Author: Dr. Seuss
Year published: 1971, renewed 1999
Publisher: Random House
Number of pages: 72
Recommended age: 3-7
Daughter Rating: ★★★½☆
Son Rating: ★★★★★
Grown-up Rating: ★★★★½
Reviewed by: Renee, Danielle and Dominic (Mother, Daughter, and Son)
Summary (from author’s website): “UNLESS someone like you cares a whole awful lot, nothing is going to get better. It’s not.” – – The Lorax. Nearly forty years ago, when Random House first published Dr. Suess’s The Lorax, it sent forth a clarion call – – to industry and consumers alike – – to conserve the earth’s precious and finite natural resources. The message of this whimsical yet powerful tale resonates today more profoundly than ever. In every corner of the world, we are at risk of losing real-life Brown Bar-ba-loots, Swomee-Swans, Humming-Fish, Truffula Trees, and the forests they all inhabit.
What it’s about: This book is about a weird Once-ler who chops down Truffula trees to make Thneeds. At first, the city has lots of animals, trees, and green grass. When the Once-ler chops the first tree, a Lorax pops out, whatever that is. The Lorax tells the Once-ler to stop cutting down the trees. The Once-ler doesn’t listen and starts chopping more and more trees and he builds a big tree-chopper and a big factory. As he keeps chopping, the animals all leave because there is no food and the water and the air turn bad. The Once-ler chops down all the trees and can’t make any more Thneeds, so there’s nothing left. The Once-ler gives a Truffula tree seed to a boy and tells him to plant it.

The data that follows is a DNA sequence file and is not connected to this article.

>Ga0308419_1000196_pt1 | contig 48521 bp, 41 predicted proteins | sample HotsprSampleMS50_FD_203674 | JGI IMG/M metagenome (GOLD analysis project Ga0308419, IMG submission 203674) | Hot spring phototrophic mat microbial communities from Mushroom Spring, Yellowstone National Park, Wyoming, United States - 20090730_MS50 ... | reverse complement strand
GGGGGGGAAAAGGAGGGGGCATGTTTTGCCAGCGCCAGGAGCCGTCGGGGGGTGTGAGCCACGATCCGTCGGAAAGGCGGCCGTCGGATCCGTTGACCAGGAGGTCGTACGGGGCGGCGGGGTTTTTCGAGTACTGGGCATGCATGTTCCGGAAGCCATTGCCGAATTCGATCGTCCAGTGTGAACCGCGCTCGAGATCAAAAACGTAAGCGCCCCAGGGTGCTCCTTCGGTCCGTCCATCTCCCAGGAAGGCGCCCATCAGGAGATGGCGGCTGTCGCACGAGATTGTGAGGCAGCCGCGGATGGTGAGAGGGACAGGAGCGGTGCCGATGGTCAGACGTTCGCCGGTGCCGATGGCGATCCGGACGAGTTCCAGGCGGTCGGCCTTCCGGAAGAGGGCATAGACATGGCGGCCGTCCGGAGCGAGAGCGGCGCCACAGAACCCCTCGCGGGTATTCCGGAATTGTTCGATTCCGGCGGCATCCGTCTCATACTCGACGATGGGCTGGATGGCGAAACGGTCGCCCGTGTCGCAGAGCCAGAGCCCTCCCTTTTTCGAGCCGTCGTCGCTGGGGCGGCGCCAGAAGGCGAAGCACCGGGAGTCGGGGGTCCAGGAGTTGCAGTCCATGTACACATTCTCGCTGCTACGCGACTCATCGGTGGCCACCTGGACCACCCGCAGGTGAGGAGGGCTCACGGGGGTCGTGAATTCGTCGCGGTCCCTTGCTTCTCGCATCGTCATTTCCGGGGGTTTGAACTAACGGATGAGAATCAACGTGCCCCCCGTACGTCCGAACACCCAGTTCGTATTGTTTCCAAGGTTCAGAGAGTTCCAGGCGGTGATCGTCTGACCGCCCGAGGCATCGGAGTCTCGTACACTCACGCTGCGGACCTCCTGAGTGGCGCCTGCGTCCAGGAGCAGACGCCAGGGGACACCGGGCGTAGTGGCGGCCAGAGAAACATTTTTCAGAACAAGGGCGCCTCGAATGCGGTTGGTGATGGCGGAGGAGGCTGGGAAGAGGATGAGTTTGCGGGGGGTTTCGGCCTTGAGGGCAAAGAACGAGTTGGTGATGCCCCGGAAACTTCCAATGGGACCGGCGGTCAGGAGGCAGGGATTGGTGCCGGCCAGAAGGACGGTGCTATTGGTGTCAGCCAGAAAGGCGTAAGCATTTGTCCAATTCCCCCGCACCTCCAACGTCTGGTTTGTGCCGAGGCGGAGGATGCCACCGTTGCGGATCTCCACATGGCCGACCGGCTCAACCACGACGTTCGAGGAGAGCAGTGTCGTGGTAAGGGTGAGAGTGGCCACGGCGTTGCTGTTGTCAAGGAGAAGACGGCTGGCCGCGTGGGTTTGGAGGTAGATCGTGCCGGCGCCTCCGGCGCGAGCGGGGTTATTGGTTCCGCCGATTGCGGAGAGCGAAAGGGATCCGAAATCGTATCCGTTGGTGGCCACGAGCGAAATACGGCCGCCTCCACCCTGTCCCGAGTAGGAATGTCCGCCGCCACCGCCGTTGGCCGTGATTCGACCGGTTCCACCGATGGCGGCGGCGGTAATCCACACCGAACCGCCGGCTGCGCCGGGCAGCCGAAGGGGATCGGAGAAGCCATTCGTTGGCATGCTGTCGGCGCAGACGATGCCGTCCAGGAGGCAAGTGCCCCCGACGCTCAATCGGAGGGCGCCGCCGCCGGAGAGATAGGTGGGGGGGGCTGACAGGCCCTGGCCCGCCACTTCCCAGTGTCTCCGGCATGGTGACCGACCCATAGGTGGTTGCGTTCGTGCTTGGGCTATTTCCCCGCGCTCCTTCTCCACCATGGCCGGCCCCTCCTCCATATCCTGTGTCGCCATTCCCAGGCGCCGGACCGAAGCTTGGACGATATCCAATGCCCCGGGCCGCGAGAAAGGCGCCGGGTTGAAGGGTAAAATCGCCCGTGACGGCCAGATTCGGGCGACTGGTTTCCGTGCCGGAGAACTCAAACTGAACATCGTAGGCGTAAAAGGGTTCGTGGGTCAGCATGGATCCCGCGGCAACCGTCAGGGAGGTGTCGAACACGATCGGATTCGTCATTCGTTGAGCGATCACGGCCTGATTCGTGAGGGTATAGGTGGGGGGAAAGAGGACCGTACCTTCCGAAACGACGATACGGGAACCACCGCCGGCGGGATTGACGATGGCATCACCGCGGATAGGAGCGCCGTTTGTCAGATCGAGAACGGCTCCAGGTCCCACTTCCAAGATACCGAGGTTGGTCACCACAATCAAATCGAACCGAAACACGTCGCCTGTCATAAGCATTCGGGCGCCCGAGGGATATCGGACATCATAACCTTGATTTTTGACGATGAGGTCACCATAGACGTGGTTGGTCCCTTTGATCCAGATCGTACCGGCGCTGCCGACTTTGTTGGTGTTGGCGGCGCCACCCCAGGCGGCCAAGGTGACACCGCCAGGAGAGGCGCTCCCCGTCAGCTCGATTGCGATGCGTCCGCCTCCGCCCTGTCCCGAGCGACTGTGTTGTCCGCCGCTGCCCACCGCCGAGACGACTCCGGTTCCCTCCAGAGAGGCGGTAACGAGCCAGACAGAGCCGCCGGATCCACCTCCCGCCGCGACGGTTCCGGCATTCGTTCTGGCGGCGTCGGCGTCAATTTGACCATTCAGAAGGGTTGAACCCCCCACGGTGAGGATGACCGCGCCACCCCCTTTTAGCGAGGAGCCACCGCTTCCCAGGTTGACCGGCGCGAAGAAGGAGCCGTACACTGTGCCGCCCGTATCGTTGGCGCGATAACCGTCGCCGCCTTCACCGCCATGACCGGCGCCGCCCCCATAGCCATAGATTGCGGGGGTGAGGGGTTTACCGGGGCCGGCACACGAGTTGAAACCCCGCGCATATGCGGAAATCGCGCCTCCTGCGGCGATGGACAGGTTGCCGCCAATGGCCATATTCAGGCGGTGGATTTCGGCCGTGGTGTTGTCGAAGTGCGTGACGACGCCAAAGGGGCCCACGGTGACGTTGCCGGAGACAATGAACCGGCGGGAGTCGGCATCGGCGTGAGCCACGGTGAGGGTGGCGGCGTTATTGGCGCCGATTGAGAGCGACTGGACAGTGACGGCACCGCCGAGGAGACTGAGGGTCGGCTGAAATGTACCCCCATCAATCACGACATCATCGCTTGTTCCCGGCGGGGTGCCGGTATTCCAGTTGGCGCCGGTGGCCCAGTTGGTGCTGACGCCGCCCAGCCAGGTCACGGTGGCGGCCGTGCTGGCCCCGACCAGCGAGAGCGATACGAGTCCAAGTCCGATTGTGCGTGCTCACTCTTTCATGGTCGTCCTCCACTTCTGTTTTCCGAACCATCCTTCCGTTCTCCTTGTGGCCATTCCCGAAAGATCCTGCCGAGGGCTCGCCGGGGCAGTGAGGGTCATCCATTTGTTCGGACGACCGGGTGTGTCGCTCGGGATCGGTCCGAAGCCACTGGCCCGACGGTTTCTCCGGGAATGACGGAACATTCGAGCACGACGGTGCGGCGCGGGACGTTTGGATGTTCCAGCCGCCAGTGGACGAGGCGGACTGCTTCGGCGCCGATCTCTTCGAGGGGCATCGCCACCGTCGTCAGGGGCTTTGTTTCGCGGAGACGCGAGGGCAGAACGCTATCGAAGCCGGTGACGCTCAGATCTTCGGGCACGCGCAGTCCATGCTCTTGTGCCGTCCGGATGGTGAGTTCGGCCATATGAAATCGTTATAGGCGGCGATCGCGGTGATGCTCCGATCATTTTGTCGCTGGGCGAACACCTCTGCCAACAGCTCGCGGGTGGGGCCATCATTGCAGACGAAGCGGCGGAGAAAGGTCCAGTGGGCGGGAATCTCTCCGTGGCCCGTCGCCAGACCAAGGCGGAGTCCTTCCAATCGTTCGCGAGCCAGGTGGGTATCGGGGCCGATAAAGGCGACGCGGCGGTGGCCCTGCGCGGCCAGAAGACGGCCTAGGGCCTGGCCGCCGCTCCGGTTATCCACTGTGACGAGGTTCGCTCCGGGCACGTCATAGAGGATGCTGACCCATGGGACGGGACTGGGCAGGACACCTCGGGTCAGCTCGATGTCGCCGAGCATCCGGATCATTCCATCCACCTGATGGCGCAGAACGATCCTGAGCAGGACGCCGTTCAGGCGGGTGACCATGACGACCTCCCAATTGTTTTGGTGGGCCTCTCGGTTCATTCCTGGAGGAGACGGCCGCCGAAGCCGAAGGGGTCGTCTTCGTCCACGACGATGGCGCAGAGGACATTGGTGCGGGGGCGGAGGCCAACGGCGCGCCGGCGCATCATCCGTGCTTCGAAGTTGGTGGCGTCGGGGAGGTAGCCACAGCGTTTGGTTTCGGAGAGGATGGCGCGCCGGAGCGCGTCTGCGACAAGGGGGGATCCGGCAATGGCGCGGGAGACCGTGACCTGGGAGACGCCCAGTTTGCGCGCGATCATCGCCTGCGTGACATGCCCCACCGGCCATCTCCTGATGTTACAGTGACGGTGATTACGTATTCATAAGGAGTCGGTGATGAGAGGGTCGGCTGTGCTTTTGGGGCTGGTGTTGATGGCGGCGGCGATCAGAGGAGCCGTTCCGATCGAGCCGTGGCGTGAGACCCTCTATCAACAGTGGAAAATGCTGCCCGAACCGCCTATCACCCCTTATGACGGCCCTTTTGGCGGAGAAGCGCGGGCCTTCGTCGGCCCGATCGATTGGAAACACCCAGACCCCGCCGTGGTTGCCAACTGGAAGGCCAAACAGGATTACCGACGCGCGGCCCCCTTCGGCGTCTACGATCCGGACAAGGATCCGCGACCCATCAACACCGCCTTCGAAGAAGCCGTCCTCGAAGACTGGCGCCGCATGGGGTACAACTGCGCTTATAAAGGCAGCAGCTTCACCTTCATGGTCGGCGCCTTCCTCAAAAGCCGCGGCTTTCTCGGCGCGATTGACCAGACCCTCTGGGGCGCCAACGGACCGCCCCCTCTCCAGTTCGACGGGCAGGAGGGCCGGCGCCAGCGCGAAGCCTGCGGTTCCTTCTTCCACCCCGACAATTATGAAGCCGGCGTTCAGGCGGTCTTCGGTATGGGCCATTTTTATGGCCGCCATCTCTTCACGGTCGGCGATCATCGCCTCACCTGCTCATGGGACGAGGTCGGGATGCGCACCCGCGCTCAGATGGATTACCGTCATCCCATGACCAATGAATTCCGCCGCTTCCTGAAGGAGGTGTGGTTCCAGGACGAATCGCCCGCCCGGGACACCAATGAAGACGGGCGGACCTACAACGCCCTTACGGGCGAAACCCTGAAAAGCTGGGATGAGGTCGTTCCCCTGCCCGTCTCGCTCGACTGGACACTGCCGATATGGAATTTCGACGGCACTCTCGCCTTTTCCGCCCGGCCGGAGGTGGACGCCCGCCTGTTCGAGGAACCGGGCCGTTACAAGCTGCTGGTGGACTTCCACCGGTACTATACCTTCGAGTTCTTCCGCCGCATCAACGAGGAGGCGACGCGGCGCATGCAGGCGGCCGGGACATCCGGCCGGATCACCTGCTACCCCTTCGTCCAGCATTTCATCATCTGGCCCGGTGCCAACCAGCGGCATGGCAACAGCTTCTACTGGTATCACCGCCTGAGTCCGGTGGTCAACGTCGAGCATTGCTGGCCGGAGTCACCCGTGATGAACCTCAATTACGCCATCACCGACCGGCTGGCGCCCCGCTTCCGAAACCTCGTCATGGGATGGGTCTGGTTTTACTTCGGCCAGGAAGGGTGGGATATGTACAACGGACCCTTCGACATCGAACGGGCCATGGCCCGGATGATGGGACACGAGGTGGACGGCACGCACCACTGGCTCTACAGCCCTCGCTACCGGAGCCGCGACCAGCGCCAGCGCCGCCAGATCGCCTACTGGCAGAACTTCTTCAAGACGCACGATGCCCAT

What I liked and disliked about it: I liked the funny, interesting names like Lorax and Once-ler. I liked the Truffula trees – they look like long stumps with hair. I didn’t like that the Once-ler was cutting the trees because the trees were pretty. The end was good because the Once-ler learned his lesson and felt bad about cutting down the trees. I liked how the Once-ler used the word “biggering” to talk about how his Thneed company was growing. I felt sad when all the trees and animals were gone and I hope that with one seed, it can all come back.
I didn’t like how the Once-ler was talking to the Lorax. I think I’m getting too old for Dr. Seuss books because the stories are too short; but I still like watching the movies.
My bottom line: I think littler kids like kindergarten kids and maybe kids in Grades 1 and 2 would like this book, but I still liked it.